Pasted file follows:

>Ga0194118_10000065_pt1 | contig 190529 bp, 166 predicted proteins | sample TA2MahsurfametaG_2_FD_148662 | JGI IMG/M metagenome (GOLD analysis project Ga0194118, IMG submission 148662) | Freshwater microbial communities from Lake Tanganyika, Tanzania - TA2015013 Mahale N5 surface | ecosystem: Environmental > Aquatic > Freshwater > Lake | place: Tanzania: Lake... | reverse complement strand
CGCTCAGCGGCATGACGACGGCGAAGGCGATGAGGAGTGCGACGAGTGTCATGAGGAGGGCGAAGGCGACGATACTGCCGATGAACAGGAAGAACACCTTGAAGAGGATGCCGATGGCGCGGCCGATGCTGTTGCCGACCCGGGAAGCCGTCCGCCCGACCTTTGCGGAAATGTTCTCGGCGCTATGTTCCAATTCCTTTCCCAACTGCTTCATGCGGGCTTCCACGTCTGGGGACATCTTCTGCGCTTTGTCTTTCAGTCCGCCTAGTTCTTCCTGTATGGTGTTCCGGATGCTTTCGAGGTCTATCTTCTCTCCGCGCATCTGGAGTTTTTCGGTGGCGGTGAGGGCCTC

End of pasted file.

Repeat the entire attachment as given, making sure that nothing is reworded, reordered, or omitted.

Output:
>Ga0194118_10000065_pt1 | contig 190529 bp, 166 predicted proteins | sample TA2MahsurfametaG_2_FD_148662 | JGI IMG/M metagenome (GOLD analysis project Ga0194118, IMG submission 148662) | Freshwater microbial communities from Lake Tanganyika, Tanzania - TA2015013 Mahale N5 surface | ecosystem: Environmental > Aquatic > Freshwater > Lake | place: Tanzania: Lake... | reverse complement strand
CGCTCAGCGGCATGACGACGGCGAAGGCGATGAGGAGTGCGACGAGTGTCATGAGGAGGGCGAAGGCGACGATACTGCCGATGAACAGGAAGAACACCTTGAAGAGGATGCCGATGGCGCGGCCGATGCTGTTGCCGACCCGGGAAGCCGTCCGCCCGACCTTTGCGGAAATGTTCTCGGCGCTATGTTCCAATTCCTTTCCCAACTGCTTCATGCGGGCTTCCACGTCTGGGGACATCTTCTGCGCTTTGTCTTTCAGTCCGCCTAGTTCTTCCTGTATGGTGTTCCGGATGCTTTCGAGGTCTATCTTCTCTCCGCGCATCTGGAGTTTTTCGGTGGCGGTGAGGGCCTC